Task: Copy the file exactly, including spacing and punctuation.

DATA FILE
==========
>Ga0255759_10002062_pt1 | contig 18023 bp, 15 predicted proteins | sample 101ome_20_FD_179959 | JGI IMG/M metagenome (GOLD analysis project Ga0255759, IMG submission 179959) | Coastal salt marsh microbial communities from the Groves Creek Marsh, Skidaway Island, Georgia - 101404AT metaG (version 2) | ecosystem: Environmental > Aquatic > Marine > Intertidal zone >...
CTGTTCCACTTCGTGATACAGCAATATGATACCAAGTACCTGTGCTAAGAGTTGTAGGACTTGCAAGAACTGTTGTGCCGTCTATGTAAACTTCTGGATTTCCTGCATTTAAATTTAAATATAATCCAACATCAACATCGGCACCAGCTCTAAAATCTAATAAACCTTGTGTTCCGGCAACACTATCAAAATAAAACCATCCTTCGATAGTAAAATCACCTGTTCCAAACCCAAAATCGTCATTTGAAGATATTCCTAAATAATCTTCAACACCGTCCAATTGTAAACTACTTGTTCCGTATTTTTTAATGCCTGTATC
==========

>Ga0255759_10002062_pt1 | contig 18023 bp, 15 predicted proteins | sample 101ome_20_FD_179959 | JGI IMG/M metagenome (GOLD analysis project Ga0255759, IMG submission 179959) | Coastal salt marsh microbial communities from the Groves Creek Marsh, Skidaway Island, Georgia - 101404AT metaG (version 2) | ecosystem: Environmental > Aquatic > Marine > Intertidal zone >...
CTGTTCCACTTCGTGATACAGCAATATGATACCAAGTACCTGTGCTAAGAGTTGTAGGACTTGCAAGAACTGTTGTGCCGTCTATGTAAACTTCTGGATTTCCTGCATTTAAATTTAAATATAATCCAACATCAACATCGGCACCAGCTCTAAAATCTAATAAACCTTGTGTTCCGGCAACACTATCAAAATAAAACCATCCTTCGATAGTAAAATCACCTGTTCCAAACCCAAAATCGTCATTTGAAGATATTCCTAAATAATCTTCAACACCGTCCAATTGTAAACTACTTGTTCCGTATTTTTTAATGCCTGTATC